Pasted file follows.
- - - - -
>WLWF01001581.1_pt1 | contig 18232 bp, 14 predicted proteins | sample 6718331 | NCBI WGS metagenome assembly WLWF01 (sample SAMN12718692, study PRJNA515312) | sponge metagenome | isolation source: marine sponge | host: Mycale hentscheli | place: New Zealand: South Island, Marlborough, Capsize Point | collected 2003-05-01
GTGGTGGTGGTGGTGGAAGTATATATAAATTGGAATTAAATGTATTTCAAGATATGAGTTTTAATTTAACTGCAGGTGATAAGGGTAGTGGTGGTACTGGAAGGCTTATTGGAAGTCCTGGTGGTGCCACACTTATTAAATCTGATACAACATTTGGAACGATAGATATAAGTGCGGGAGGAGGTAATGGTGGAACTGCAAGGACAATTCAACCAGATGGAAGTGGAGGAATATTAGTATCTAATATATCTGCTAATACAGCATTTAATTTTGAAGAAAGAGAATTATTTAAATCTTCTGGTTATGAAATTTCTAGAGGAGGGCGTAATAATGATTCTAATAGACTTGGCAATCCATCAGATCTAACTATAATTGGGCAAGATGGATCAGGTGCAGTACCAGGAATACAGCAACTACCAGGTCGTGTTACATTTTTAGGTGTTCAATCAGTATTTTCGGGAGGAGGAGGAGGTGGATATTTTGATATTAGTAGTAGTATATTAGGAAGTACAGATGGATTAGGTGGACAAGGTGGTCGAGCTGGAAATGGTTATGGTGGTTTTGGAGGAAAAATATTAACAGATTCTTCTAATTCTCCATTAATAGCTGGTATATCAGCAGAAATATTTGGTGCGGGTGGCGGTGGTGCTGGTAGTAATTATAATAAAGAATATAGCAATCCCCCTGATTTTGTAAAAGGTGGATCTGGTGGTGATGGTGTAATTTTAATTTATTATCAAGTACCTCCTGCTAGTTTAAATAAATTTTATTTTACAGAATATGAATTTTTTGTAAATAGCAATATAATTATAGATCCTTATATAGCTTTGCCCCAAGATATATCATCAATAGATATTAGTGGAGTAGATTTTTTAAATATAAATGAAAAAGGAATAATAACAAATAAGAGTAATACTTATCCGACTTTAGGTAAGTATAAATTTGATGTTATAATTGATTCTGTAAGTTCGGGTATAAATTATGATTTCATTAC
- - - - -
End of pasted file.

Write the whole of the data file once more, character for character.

>WLWF01001581.1_pt1 | contig 18232 bp, 14 predicted proteins | sample 6718331 | NCBI WGS metagenome assembly WLWF01 (sample SAMN12718692, study PRJNA515312) | sponge metagenome | isolation source: marine sponge | host: Mycale hentscheli | place: New Zealand: South Island, Marlborough, Capsize Point | collected 2003-05-01
GTGGTGGTGGTGGTGGAAGTATATATAAATTGGAATTAAATGTATTTCAAGATATGAGTTTTAATTTAACTGCAGGTGATAAGGGTAGTGGTGGTACTGGAAGGCTTATTGGAAGTCCTGGTGGTGCCACACTTATTAAATCTGATACAACATTTGGAACGATAGATATAAGTGCGGGAGGAGGTAATGGTGGAACTGCAAGGACAATTCAACCAGATGGAAGTGGAGGAATATTAGTATCTAATATATCTGCTAATACAGCATTTAATTTTGAAGAAAGAGAATTATTTAAATCTTCTGGTTATGAAATTTCTAGAGGAGGGCGTAATAATGATTCTAATAGACTTGGCAATCCATCAGATCTAACTATAATTGGGCAAGATGGATCAGGTGCAGTACCAGGAATACAGCAACTACCAGGTCGTGTTACATTTTTAGGTGTTCAATCAGTATTTTCGGGAGGAGGAGGAGGTGGATATTTTGATATTAGTAGTAGTATATTAGGAAGTACAGATGGATTAGGTGGACAAGGTGGTCGAGCTGGAAATGGTTATGGTGGTTTTGGAGGAAAAATATTAACAGATTCTTCTAATTCTCCATTAATAGCTGGTATATCAGCAGAAATATTTGGTGCGGGTGGCGGTGGTGCTGGTAGTAATTATAATAAAGAATATAGCAATCCCCCTGATTTTGTAAAAGGTGGATCTGGTGGTGATGGTGTAATTTTAATTTATTATCAAGTACCTCCTGCTAGTTTAAATAAATTTTATTTTACAGAATATGAATTTTTTGTAAATAGCAATATAATTATAGATCCTTATATAGCTTTGCCCCAAGATATATCATCAATAGATATTAGTGGAGTAGATTTTTTAAATATAAATGAAAAAGGAATAATAACAAATAAGAGTAATACTTATCCGACTTTAGGTAAGTATAAATTTGATGTTATAATTGATTCTGTAAGTTCGGGTATAAATTATGATTTCATTAC